As a lyrics site, Rap Genius lives and dies by organic search. Lyrics aren’t exactly something you can put a personal spin on; they’re the same from site to site, assuming they’re correct. Rap Genius did add the annotations to make their site stand out, but they still suffer dramatically if they aren’t highly ranked. This reciprocal link scheme was one of their ways of getting ahead in a very tight industry.
Christmas day, 2013, Rap Genius hit the roadblock that is Google. Immediately, the site was punted down the search rankings. Lyric searches rarely found the site, and they didn’t even rank for their own name.
Google lifted the penalty after a mere 10 days, after a public apology and work to correct the problem. The reason Rap Genius is on the list is that public apology. They almost flaunt the letter of the law while violating the spirit. The links they provided weren’t on their domain, so why should they be punished? Even that apology is annotated. Not only do they go line by line about how they don’t do what is listed as a violation, they then call out their competitors, perhaps wishing that the Google hammer would hit them as well.
Many may remember Overstock from their commercials, where they desperately tried to get in on the online shopping industry after the success of Amazon. The site’s entire business model relies on cheap manufacturing and cheap shipping to make a profit. With word of mouth and low-cost TV commercials as its primary advertising, the site needed to put SEO into action, and fast.
In 2011, Google discovered the myriad ways in which Overstock had crossed the line. First, the site created a large number of fake, valueless websites specifically to link back to Overstock’s domain. Similar to how JC Penny was caught out, Overstock suffered the backlash. They were, in fact, reported by an anonymous competitor.
Second, Overstock paid for links as well. Just like JC Penny, Overstock was found to have overly optimized link anchor text pointing towards their product pages. Some links like that are okay, but not in the volume Overstock was using.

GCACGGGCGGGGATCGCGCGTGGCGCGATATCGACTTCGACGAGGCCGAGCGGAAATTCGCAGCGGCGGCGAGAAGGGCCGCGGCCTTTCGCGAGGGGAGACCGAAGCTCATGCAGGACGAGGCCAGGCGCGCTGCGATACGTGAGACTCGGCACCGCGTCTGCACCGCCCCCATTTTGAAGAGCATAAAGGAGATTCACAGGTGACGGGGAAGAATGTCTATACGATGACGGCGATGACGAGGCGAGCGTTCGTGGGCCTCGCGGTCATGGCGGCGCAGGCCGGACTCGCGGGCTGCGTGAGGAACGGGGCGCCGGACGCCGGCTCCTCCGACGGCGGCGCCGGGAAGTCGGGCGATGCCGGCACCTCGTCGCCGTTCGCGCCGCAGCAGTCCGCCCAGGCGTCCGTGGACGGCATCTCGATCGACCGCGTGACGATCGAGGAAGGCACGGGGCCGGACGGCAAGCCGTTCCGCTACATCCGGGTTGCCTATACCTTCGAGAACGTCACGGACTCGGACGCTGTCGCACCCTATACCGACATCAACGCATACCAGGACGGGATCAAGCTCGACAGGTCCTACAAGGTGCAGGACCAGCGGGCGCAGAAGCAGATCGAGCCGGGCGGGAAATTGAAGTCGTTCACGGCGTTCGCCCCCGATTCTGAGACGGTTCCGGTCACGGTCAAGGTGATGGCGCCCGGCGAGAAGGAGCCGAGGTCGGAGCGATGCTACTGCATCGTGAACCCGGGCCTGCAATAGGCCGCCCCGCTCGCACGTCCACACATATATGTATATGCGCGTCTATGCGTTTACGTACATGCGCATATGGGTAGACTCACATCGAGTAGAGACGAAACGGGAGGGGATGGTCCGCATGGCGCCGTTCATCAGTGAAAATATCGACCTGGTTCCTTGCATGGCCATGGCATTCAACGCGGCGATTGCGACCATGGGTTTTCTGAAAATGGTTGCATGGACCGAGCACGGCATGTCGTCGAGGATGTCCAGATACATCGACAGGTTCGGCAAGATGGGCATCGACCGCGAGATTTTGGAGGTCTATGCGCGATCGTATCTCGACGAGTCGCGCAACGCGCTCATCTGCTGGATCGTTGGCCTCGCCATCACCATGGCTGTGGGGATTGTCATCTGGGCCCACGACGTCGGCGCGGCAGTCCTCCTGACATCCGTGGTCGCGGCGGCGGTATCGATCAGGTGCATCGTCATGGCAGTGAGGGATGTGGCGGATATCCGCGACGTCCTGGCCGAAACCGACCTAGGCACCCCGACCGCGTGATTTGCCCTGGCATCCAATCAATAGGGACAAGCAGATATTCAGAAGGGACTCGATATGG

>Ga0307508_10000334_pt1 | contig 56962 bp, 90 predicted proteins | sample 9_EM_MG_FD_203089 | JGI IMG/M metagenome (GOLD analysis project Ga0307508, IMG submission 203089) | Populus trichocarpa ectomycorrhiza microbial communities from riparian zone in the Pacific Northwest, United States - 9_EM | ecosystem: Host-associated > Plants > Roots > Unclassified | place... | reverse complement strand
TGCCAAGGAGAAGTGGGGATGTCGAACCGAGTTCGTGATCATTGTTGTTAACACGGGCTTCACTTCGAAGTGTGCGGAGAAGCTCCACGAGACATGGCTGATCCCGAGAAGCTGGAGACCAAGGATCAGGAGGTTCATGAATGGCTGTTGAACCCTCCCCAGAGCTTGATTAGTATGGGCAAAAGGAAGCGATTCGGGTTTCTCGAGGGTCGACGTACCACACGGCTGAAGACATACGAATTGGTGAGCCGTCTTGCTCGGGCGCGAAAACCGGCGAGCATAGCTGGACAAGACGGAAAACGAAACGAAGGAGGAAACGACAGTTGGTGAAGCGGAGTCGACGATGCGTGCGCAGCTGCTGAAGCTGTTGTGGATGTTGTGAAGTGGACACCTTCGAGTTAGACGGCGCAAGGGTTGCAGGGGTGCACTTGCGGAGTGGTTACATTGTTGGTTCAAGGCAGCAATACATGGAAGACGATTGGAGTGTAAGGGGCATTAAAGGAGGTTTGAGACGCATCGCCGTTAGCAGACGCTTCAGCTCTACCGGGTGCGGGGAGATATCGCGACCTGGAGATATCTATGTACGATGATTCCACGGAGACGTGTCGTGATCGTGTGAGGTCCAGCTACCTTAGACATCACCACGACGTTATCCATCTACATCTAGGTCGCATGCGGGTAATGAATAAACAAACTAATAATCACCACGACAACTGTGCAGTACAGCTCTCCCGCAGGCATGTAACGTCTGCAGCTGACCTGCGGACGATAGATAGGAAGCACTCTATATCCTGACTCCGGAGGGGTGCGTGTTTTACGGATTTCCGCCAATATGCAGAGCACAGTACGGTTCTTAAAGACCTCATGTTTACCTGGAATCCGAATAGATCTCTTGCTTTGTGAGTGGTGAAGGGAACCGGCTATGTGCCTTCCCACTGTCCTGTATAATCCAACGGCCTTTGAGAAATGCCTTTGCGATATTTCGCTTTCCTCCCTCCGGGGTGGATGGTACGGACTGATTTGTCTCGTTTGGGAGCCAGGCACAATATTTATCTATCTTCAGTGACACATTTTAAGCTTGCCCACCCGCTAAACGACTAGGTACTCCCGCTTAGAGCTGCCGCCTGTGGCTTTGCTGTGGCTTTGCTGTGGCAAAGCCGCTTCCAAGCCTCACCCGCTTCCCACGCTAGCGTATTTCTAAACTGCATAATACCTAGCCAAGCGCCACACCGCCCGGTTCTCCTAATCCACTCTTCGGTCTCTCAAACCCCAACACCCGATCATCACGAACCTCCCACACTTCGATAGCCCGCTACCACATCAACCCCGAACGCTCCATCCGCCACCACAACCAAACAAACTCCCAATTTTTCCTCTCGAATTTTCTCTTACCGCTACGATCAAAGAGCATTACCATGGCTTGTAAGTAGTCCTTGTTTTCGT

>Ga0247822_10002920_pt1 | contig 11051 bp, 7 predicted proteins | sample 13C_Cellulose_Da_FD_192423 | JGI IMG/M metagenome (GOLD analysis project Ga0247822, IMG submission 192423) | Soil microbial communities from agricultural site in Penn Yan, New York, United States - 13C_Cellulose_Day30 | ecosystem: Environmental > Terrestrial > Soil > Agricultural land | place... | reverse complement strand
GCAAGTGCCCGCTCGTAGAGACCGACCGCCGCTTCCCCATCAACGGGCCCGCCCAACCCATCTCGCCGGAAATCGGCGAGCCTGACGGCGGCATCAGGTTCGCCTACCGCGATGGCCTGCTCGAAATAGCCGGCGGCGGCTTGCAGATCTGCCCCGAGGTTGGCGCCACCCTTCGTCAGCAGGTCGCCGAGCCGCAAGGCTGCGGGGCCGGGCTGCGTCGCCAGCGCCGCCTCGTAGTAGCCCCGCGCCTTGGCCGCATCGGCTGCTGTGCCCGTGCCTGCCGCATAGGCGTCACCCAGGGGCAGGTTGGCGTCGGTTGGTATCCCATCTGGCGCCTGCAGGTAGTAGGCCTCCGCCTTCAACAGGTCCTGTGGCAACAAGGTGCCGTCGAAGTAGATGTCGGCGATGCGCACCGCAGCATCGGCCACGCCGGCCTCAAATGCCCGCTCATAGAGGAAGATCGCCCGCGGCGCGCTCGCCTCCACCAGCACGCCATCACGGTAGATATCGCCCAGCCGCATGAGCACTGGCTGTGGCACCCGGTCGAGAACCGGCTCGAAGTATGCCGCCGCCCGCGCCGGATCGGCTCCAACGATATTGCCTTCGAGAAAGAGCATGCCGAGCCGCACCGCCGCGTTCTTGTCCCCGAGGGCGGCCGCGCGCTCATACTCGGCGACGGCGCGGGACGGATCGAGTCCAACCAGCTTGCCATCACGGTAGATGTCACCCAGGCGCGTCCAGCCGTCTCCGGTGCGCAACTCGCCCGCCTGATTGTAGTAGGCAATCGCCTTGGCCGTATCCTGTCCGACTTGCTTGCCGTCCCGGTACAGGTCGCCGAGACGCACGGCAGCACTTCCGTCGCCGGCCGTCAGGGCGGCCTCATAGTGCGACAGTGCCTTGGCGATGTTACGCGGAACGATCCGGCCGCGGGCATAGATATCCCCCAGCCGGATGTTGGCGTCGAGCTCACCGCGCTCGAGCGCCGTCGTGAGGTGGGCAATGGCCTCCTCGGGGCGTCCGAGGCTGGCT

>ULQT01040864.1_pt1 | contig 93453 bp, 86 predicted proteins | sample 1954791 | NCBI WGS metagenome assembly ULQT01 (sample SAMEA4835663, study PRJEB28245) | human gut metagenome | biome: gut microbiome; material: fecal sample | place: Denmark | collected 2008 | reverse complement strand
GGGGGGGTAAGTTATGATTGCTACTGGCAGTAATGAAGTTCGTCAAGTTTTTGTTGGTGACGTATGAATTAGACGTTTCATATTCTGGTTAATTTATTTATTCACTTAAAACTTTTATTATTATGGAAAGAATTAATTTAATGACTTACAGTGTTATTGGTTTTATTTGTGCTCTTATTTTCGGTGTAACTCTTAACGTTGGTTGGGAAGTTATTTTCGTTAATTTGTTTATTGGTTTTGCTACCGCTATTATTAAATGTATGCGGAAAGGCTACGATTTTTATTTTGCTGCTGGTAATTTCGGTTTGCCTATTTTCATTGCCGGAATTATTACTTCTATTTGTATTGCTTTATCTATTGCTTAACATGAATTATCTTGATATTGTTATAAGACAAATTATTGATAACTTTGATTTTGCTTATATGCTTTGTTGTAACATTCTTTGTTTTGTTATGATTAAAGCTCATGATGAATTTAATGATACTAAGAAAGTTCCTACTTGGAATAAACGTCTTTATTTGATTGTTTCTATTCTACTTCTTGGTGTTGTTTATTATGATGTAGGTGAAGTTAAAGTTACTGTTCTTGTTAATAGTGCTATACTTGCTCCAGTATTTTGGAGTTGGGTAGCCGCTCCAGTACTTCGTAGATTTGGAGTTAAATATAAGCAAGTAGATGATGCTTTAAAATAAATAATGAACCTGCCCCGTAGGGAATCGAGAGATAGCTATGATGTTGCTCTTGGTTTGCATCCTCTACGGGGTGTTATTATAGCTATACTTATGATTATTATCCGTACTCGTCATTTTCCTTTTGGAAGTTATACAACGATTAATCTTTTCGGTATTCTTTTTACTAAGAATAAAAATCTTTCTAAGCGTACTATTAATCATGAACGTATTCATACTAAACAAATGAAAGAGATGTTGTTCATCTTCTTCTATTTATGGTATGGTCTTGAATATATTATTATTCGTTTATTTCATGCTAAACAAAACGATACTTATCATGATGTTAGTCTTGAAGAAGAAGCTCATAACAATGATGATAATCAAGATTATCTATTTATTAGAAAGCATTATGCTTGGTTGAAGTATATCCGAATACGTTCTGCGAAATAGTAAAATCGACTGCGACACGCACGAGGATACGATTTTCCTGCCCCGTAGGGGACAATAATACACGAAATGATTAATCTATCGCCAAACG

Third, and most uniquely, Overstock was found offering discounts in exchange for links. Overstock, you see, realized the power of the .gov and .edu domains. Therefore, they offered deals to educational and governmental facilities and organizations, in exchange for links to their products. Government and education sites aren’t inherently better, but they have a higher chance of being authoritative, hence the drive to get links through them.
In the end, Overstock’s penalty was severe, removing it from results for many of its products. It very likely was no longer ranking for its own name, similar to Rap Genius. The penalty dragged on for two full months before being lifted, partially in response to the slow mobility on the part of those same gov and edu sites, which took a long time to remove the links.
There are other high profile cases of link schemes, of course. Even the BBC, Mozilla and the Washington Post have suffered. It’s by no means isolated, but it serves to further illustrate the point. Sooner or later, you will be caught. Even the biggest sites online aren’t protected from a Google penalty.